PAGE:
Nucleic acids were precipitated at −30°C for 1h and pelleted by centrifugation at 16100g for 30min. The pellet was then cleaned with cold (−20°C) 70% ethanol, dried and resuspended in sterile diethylpyrocarbonate-treated water (Ambion). The resuspended pellets were combined and cleaned with the RNeasy RNA cleanup kit (Qiagen, Valencia, CA, USA) according to the manufacturer's instructions. The RNA cleanup product was then treated with DNA-free DNase (Ambion) according to the manufacturer's instructions.
High-quality RNA was extracted from these culture samples. All samples had A260/A280 ratios of 1.8–2.0, indicating that they were of high purity (Ausubel et al., 1990). In order to ensure that RNA samples were not contaminated with DNA, PCR amplification with primers targeting the 16S rRNA gene was conducted on RNA samples that had not undergone reverse transcription.
Whole-genome microarray hybridizations were carried out by Roche NimbleGen, Inc (Madison, WI, USA). The TransPlex Whole Transcriptome Amplification Kit (Sigma) was used to amplify RNA before transcriptomic analyses. RNA was obtained from three biological replicates, and triplicate technical replicates were conducted for microarray analyses. All cDNA samples were chemically labeled with Cy3 and hybridized by Nimblegen. The oligonucleotide microarrays used in this study were designed based on preliminary genome sequence data of F. placidus (accession number NC_013849) obtained from the DOE Joint Genome Institute JGI website (http://www.jgi.doe.gov).
A complete record of all oligonucleotide sequences used and raw and statistically treated data files is available in the NCBI Gene Expression Omnibus database (GEO data series numbers: GSE26421 (benzoate vs acetate), GSE26423 (phenol vs acetate) and GSE28549 (phenol vs benzoate).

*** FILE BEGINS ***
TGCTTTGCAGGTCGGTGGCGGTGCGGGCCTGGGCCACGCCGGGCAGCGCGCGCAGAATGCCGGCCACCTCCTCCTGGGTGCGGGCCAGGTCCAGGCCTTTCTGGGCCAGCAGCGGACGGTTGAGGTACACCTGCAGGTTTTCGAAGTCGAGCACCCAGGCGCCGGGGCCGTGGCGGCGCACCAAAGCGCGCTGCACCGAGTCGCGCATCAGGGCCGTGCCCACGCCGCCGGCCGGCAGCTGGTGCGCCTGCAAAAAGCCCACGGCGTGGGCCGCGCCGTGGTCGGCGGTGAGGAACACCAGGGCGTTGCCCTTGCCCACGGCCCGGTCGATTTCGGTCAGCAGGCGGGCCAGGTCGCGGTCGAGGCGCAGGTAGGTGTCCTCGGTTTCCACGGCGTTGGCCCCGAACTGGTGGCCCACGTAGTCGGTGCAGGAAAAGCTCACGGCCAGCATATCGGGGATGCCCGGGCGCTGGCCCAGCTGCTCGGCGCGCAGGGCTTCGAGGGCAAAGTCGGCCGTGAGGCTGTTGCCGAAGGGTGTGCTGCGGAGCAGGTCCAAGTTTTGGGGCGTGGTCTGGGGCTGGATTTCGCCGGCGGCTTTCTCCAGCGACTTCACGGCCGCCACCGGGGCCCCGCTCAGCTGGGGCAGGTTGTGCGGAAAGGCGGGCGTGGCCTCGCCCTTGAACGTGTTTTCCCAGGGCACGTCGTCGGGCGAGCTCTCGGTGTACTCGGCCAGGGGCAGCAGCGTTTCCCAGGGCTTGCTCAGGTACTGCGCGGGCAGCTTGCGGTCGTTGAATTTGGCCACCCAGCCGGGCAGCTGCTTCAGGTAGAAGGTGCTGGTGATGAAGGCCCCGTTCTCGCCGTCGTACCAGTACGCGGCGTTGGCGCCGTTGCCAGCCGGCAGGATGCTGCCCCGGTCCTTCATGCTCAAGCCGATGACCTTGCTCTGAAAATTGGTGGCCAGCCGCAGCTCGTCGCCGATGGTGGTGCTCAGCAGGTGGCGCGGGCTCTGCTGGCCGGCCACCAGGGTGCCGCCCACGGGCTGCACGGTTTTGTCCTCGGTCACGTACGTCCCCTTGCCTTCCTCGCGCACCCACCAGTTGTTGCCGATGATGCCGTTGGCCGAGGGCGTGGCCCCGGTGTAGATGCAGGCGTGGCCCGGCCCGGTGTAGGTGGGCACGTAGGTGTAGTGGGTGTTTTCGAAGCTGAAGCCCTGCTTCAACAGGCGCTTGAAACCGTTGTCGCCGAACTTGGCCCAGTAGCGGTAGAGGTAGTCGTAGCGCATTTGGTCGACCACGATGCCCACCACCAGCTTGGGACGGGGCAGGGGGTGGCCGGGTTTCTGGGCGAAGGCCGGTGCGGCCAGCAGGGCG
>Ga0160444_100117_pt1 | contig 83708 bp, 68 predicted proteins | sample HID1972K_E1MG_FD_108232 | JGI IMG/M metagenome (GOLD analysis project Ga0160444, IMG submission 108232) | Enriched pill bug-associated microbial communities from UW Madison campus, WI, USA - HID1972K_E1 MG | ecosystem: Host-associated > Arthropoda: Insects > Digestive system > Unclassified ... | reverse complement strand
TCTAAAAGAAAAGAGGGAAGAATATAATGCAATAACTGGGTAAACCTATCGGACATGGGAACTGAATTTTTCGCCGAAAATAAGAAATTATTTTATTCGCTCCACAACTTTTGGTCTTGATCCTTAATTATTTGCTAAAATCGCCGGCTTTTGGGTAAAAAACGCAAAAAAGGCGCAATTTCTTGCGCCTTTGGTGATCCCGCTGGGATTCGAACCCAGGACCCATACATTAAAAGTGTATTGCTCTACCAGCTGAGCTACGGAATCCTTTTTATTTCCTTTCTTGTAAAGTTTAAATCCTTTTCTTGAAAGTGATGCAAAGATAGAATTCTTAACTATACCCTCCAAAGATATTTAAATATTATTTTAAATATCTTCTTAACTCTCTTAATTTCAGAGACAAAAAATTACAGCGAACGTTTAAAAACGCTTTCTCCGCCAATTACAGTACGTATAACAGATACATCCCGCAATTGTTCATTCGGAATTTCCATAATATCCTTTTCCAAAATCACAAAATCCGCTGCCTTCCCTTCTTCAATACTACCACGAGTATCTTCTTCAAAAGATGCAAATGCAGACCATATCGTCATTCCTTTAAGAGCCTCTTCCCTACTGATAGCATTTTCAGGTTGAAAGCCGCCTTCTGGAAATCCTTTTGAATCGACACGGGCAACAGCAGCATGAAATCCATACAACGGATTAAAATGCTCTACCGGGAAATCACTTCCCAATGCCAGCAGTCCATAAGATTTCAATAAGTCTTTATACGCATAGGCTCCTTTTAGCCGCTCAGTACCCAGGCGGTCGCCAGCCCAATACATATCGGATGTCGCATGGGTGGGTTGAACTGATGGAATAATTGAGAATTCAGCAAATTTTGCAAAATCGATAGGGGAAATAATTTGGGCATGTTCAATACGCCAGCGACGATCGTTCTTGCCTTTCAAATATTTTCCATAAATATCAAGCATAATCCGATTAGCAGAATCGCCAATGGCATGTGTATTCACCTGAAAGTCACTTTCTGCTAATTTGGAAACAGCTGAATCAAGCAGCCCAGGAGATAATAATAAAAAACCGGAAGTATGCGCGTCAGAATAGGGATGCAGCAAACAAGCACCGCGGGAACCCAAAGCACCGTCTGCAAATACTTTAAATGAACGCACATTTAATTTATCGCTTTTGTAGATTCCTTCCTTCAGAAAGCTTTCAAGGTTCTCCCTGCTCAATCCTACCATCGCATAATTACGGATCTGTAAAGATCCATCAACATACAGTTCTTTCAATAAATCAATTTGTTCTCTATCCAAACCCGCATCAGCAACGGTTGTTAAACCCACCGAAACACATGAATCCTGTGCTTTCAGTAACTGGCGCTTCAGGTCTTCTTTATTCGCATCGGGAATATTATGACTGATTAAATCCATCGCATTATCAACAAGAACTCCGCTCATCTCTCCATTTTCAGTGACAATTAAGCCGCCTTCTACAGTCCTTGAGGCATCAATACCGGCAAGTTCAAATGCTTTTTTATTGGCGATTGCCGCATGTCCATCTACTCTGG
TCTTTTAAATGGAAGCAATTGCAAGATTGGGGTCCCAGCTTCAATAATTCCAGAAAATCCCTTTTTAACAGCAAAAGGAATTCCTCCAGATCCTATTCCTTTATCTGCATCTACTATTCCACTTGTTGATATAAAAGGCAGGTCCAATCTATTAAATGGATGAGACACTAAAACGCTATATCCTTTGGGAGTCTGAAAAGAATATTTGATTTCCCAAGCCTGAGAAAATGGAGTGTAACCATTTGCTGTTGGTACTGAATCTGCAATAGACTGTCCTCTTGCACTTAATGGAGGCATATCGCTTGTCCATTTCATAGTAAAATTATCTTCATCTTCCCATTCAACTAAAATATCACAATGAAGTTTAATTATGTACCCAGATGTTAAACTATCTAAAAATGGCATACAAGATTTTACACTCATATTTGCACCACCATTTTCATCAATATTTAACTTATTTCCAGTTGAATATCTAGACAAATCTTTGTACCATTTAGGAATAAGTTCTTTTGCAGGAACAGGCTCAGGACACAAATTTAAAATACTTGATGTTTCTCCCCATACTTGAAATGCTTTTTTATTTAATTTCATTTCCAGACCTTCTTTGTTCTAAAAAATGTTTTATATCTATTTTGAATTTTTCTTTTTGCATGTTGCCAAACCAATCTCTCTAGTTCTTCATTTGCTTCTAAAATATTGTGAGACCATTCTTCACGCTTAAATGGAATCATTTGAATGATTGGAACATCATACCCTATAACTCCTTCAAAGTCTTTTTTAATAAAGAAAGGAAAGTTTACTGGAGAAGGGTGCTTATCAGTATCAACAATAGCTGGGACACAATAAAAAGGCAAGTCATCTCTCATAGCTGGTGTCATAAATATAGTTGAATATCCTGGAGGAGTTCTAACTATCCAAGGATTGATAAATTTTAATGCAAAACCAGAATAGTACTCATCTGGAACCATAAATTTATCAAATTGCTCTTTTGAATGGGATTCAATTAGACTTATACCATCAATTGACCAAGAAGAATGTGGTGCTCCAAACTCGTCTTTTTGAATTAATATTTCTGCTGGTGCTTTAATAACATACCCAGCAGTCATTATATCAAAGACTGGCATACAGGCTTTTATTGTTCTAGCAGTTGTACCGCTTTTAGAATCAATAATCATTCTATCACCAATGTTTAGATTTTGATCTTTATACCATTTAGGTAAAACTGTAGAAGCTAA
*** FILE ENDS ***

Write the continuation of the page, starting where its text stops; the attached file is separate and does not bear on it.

Results from microarray hybridizations were analyzed with the software Array 4 Star (DNASTAR, Madison, WI, USA). P-values were determined with t-Student analysis. A gene was considered differentially expressed only if the P-value was 0.01.
Primer pairs used for qRT–PCR analysis of gene transcript abundance are provided in Supplementary Table 1. All primers were purchased from Eurofins MWG Operon (Huntsville, AL, USA) and designed according to the manufacturer's specifications (amplicon size 100–200bp). Representative products from each of these primer sets were verified by sequencing clone libraries.
Several different housekeeping genes were analyzed as potential external controls. The housekeeping genes topR, which encodes the DNA topoisomerase reverse gyrase; gyrA, which codes for the α subunit of DNA topoisomerase; and metG, which codes for methionyl-tRNA synthetase were tested. Expression of these three genes by F. placidus was stable under a variety of growth rates and conditions and none of them was differentially expressed in any of the microarray studies. Previous studies have used both metG and gyrA as controls for qRT–PCR analyses (Takle et al., 2007; Theis et al., 2007; Henssge et al., 2009). A DuraScript enhanced avian RT single-strand synthesis kit (Sigma) was used to generate cDNA as previously described (Holmes et al., 2004).